New gift card phishing scam using fake supervisor email addresses

As we begin the Spring semester, we would like to remind you to be diligent in watching for phishing emails. Over the last several weeks, OIT has been notified by a number of faculty and staff members who have received messages that appear to come from supervisors. The email will urgently request that the individual purchase a gift card (Walmart, iTunes, etc.). The emails have used an external email address like supervisors.name@gmail.com instead of their SMU email address.

The phisher will request that the gift card numbers and pin need to be emailed or texted to the supervisor. These scammers do their research to get the name of the boss and details of his/her employees. Tracing their source is very difficult.

Don’t be fooled!

Below is the sample email exchange in chronological order. Never comply with a request like this and always confirm either in person or with a phone call with the supervisor to make sure this is not a scam. In the example exchange below, Sally ABC is the chair of the Alternative History department of “univ.edu” and was spoofed by the bad guys. Dave XYZ is Sally ABC’s personal assistant.

From: Sally ABC<sally.abc@gmail.com>
To: Dave XYZ <dxyz@univ.edu>
Subject: Respond
There is something I need you to do. Can you get this done ASAP? I need couple of Walmart gift cards (worth $100) for some a giveaway for a student club. Please get the physical card from the store. I need to send them out in less than an hour. When you get the cards, scratch out the back to reveal the card codes, and email me the codes.
I am going into a meeting now with limited phone calls, so just reply my email.
Sally ABC
Sent from my iPad
-----------------------------
Subject: Re: Respond
From: Dave XYZ <dxyz@univ.edu>
To: Sally ABC<sally.abc@gmail.com>
Sally,
Find below the codes below:
Xxxxx 12234 xxxyyy
Abcde 12345 12344
Sent from my iPhone
------------------------

If you have any questions, please feel free to contact the IT Help Desk at 214.768.HELP (4357) or at help@smu.edu.

Culture Eats Cybersecurity For Breakfast

Eggo Waffles weren’t always called Eggo Waffles. In the 1950s, in the boom that followed World War II, Americans began a love affair with frozen foods. Frank Dorsa and his three brothers in San Jose California had been running a highly popular mayonnaise business and had expanded into powdered waffle mix, but demand for their mix had started to evaporate. The problem was that making waffles was a lot of work.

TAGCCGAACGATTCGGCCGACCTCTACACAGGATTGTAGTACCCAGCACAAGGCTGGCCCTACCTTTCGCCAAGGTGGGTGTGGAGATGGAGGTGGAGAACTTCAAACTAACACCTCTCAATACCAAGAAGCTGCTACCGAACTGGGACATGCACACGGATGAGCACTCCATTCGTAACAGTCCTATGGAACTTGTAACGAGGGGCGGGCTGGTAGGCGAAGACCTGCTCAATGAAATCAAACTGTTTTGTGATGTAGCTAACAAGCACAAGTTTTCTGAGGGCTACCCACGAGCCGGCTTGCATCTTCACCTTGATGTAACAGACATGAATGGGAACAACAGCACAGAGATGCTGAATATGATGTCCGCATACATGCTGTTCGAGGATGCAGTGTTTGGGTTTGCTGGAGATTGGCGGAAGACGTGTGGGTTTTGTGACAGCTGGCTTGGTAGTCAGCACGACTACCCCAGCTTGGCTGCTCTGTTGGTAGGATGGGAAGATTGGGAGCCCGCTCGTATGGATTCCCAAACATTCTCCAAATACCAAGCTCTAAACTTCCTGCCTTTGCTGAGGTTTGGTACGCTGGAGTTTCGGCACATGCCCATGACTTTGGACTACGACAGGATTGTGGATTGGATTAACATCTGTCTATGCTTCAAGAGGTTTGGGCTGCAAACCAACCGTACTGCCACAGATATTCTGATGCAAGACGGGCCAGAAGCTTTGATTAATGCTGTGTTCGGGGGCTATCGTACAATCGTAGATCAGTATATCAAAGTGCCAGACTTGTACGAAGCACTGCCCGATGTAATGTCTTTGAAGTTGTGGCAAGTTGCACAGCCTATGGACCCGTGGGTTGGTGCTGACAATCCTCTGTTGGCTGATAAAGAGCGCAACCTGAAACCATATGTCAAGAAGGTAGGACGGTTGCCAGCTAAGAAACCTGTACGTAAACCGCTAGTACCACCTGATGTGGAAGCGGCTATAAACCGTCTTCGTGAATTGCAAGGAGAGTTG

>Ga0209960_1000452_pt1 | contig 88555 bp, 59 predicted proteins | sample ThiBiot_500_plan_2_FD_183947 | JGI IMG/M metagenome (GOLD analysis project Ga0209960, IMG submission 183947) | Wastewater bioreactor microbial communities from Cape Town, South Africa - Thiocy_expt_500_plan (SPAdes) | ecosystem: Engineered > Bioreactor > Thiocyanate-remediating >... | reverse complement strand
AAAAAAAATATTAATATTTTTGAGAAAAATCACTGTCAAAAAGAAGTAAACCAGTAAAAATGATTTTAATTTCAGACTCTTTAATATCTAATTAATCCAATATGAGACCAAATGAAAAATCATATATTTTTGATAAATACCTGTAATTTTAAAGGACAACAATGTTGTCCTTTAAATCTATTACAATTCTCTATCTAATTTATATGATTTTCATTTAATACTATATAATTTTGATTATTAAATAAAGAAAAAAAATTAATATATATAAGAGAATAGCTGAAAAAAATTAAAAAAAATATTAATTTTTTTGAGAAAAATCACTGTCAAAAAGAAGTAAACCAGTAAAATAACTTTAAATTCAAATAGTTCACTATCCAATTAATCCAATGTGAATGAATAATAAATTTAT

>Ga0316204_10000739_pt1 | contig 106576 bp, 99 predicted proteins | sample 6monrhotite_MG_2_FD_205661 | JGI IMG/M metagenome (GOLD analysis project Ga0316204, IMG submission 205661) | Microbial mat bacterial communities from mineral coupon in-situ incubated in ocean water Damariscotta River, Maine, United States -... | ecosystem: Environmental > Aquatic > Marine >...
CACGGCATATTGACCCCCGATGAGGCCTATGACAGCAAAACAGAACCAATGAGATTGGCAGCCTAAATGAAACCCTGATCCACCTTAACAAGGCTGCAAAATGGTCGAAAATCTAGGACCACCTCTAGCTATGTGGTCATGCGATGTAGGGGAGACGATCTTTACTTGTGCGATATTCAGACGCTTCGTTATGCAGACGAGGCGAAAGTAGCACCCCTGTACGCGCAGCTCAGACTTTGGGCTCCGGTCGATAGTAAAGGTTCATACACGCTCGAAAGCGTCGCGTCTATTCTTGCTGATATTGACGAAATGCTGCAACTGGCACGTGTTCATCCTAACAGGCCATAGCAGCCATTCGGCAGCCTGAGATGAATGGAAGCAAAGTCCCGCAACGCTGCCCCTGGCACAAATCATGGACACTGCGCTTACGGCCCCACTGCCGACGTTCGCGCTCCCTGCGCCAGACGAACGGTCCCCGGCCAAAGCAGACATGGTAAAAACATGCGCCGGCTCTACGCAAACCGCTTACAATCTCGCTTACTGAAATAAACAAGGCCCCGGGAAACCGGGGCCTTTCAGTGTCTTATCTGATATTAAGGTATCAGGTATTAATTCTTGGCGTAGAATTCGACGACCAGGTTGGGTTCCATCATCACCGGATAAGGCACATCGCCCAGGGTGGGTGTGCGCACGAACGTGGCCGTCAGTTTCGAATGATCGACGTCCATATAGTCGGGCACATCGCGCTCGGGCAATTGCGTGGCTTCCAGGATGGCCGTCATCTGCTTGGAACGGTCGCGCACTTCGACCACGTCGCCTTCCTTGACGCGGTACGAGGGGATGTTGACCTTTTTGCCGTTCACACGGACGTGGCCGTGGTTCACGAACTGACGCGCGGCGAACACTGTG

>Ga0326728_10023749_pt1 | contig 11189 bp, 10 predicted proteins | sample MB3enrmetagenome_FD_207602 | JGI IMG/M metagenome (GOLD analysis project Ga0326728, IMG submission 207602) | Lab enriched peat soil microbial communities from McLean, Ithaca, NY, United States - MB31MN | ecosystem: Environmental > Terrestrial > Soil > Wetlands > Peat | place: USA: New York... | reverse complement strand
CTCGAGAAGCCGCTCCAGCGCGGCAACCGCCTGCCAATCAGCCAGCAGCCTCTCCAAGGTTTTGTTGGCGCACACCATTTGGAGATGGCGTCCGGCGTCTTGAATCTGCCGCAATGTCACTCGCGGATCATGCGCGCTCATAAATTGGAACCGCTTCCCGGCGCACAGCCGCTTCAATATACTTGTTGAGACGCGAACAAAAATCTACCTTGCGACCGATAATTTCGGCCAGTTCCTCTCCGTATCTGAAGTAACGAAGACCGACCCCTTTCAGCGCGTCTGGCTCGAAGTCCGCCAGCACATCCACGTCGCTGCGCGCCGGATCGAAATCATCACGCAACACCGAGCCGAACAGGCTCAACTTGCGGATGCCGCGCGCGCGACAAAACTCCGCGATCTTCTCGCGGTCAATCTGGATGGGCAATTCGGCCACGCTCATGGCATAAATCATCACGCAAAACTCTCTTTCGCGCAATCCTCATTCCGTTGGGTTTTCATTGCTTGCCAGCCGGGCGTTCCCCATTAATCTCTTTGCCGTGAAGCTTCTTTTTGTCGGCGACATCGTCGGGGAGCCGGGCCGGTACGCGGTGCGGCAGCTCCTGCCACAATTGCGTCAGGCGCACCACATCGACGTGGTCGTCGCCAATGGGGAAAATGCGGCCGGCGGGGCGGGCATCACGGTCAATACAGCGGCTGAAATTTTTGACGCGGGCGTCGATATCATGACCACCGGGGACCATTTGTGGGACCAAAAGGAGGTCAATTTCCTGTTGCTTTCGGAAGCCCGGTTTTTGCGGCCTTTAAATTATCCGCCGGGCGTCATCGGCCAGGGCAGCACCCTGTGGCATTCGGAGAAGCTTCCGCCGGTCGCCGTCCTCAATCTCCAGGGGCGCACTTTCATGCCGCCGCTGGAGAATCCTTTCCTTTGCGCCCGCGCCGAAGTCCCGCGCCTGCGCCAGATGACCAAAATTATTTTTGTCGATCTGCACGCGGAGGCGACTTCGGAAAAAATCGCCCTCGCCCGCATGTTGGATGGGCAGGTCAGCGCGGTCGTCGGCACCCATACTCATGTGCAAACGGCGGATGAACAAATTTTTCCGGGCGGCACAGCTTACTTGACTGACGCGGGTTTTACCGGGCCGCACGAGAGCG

Frank was a bit of an inventor, so he created a giant waffle-making machine using a merry-go-round engine and a number of electric waffle irons. Thousands of waffles were frozen and shipped every day. But the name, the “Froffle,” was a flop. Instead, customers called the waffles as “Eggos,” referring back to the distinctive egg taste of the Dorsa brother’s mayonnaise. The name, like the waffles, stuck around.

The Kellog’s Company bought the Eggo waffles line in 1968, and four years later they introduced the slogan “L’Eggo My Eggo.” The marketing campaign would be one of the most successful of all time, continuously running for 36 years. The commercials depicted kids and parents in an escalating struggle to maintain possession of their precious frozen waffles. The message was clear: the waffles were so good, if you weren’t careful, someone might steal them from you. Continue reading Culture Eats Cybersecurity For Breakfast

Privacy Is Dead, Now Where’s My Inheritance

Originally featured in OIT’s Spring 2018 Security Report

Privacy is Dead

PrivacyIt’s probably not the first time you’ve heard this.  A private investigator, Sam Rambam was quoted as saying “Privacy is Dead – Get Over it” in 2006.  In 2012, Huffing Post contributor Miles Feldman posed the question “Is Privacy Dead?”  If it is, then our inheritance may have been in probate for years without us knowing it. The most recent major violation of privacy comes through a Facebook developer, Cambridge Analytica (discussed later in this newsletter), who collected data on millions of Americans without their consent to help political strategists win the 2016 US Presidential Election.  But most likely this is only the tip of the iceberg. Continue reading Privacy Is Dead, Now Where’s My Inheritance

CylancePROTECT now safeguards your home computers

CylancePROTECT Home EditionSMU is pleased to introduce a new employee benefit to help you safeguard your family’s personal devices from malware, ransomware, and other cyber-attacks. We have partnered with Cylance® to protect our corporate devices, and as part of our steadfast commitment to information security, we are now happy to offer employees exclusive access to the same caliber of anti-malware/antivirus protection for up to 10 of your family’s devices (Windows and macOS supported) through Cylance’s Employee Purchase Program. For less than the cost of a Grande Iced Coffee, you can protect your home computer for a month from malware and viruses.  Continue reading CylancePROTECT now safeguards your home computers

Critical Security Alert: Meltdown and Spectre Vulnerability

SpectreMeltdownOn January 3rd, something remarkable happened: the New York Times, CNN, and Fox News all ran front-page stories about a computer security vulnerability. The vulnerabilities, called Meltdown and Spectre, aren’t like other recent virus outbreaks and that’s part of why they are getting so much attention. These issues represent flaws in the way computer processors have been designed for the last twenty years. Continue reading Critical Security Alert: Meltdown and Spectre Vulnerability